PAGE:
James MacKillop Syracuse New Times 5-2-12
Bill West, the culture polymath who died at age 74 on April 24, left a wide wake. There’s scarcely anyone on the local arts scene who was not touched by his infectious enthusiasm and good humor.
His life here over the last 35 years was a complete inversion of the clichéd Englishman in movies and TV, the one who comes to the American hinterland and disdains what he finds. West loved Syracuse and took every opportunity to proclaim that the music, art, theater and life in general here were superior to what could be found in any comparably sized city in his native United Kingdom. He also gave a huge measure of himself to what he found.
His program notes for the Syracuse Symphony Orchestra, under the name “William D. West,” were so good they were syndicated to orchestras across the country. Daniel Hege, maestro of the former SSO, met with West near the end. Ill from cancer all winter, West started a steep decline two weeks ago and knew where that led. Getting down to the last hours, West was joined in his Upstate Hospital room by friends and admirers, among them Hege, who delivered some favorite CDs. They were playing on a boom box in his last hours. Not many men get to die as they liked to live.
Among the thousands who know West’s name, a good many would be from the classroom. He had more students than any person in local higher education. A workaholic in his last years, he took on courses at Syracuse University, especially the honors program, Onondaga Community College, and for many years Le Moyne College as well. Sometimes this meant as many as 11 sections a term with five different preparations. Many of those sections were freshman composition, with bushels of papers to correct.
West taught non-credit courses, too, first at University College’s Humanistic Studies Center and later at Oasis. He had such a following that anything he thought to offer was sure to draw big numbers: Bel Canto singers, the operas of Verdi and Wagner, the symphonies of Schumann and Brahms, the novels of George Eliot, the dramas of Henrik Ibsen. He was always ready to go on short notice.
Not that West was a snob. Much taken with British and American popular culture, he could do an uproarious imitation of Ringo Starr, demarcating the differences between Liverpudlian (Liverpool) and Mancunian (Manchester), his own accent. He was a world-class authority on Rowan Atkinson’s Mr. Bean.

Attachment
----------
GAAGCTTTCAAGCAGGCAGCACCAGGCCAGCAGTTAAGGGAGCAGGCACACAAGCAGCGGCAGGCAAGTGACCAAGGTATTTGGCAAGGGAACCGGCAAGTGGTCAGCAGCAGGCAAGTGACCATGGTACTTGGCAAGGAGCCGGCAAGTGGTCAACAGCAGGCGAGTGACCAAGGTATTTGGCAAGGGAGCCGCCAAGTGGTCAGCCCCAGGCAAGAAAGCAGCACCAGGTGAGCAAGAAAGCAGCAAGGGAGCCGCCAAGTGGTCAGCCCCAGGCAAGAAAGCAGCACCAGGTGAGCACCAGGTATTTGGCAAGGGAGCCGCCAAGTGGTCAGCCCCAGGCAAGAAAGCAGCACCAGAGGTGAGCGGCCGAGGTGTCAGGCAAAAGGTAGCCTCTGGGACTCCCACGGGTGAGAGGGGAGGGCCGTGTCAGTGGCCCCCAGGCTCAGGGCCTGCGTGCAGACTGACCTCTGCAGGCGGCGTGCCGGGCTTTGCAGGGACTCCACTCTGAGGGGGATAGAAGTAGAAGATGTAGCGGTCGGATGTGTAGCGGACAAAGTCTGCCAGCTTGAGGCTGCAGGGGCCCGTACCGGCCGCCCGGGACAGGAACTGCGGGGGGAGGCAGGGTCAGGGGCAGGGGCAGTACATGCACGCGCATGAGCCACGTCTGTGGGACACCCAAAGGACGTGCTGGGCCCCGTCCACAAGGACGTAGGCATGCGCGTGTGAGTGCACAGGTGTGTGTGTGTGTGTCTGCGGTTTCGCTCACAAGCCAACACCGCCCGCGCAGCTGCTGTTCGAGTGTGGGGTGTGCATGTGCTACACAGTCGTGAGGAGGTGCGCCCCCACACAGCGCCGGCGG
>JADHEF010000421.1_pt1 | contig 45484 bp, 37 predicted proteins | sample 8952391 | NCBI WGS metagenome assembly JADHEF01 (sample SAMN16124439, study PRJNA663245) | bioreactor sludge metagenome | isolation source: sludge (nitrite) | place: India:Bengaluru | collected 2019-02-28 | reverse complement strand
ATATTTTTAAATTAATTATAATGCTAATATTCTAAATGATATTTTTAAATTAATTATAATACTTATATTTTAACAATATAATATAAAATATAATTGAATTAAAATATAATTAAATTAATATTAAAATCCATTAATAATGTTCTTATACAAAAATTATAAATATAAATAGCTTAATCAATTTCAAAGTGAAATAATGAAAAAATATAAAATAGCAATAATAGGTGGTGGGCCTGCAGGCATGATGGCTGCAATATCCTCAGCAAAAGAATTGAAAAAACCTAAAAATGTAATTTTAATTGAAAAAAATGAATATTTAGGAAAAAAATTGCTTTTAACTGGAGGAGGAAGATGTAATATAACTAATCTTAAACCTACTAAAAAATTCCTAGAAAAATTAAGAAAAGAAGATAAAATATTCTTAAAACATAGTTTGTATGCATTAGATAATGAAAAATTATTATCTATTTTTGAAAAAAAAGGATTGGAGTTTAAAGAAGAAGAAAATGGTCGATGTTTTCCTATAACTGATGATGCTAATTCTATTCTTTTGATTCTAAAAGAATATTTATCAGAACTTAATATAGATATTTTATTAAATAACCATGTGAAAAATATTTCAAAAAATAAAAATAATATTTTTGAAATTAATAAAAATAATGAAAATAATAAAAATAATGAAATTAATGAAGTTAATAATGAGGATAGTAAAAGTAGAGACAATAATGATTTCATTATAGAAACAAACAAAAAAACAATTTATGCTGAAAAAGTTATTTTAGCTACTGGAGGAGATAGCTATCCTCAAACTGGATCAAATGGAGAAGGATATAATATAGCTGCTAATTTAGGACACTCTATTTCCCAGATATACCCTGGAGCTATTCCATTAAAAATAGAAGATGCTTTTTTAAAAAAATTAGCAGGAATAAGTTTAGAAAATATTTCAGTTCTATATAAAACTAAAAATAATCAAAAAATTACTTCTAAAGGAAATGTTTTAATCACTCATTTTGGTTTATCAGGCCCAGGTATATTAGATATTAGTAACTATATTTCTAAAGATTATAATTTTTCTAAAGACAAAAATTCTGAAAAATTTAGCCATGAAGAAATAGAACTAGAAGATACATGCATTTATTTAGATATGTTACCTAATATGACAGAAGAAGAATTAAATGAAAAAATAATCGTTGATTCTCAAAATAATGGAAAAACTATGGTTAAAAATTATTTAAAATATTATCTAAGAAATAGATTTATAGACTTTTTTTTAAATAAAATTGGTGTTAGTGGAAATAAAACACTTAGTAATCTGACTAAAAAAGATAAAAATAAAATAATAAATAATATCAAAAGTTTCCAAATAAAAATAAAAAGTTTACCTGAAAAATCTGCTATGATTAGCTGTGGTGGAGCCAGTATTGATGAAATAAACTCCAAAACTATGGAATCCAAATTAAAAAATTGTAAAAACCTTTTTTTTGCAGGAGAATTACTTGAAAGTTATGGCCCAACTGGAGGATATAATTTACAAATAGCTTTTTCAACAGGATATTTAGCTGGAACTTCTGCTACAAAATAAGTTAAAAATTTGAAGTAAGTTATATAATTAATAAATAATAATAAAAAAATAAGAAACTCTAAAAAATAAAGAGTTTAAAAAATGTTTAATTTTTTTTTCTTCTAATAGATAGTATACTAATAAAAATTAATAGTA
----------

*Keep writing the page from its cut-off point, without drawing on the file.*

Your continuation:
Speaking of the world, no one in town could claim to have seen as much of it as he had, and on a budget. Before becoming an omnivore of the arts, West earned two degrees in geography, and then set out to see everything he had learned. His costs were often reduced by far-flung friends who offered free lodging. They were in places like Tblisi, Georgia; Ankara, Turkey; Dursey Head, Ireland; Mangua, Nicaragua; Kuala Lumpur, Malaysia; and Rotorua, New Zealand. If you wanted to order a drink in Sao Paolo, Brazil, West could tell you how to pronounce the call in the local Portuguese dialect for better service. He met his wife, now widow, Flor, in Manila, and persuaded her to come back to snow country.
West’s wordsmithing was not limited to the SSO program annotations. He wrote for local daily and monthly out lets, and was the Glimmerglass Opera reporter for the national publication Opera News.
Sporting a lot more hair on his pate and chin, West was a busy stage actor in the 1970s and 1980s for Salt City Center for the Performing Arts and Contemporary Theatre of Syracuse, which has since morphed into the Redhouse. He was equally at home with the cerebral, like Tom Tally’s Terra Nova (1981), as well as light comedy, such as the husband who moves in with his mistress and then misses his wife in Muriel Resnick’s Any Wednesday (1979). The comic and the cerebral fused nicely in David Mamet’s Duck Variations (also 1979), directed by Sharee Lemos. His mum had come from Britain to see West as an old Jewish man sitting on a Chicago park bench. She thought he had put himself in good hands.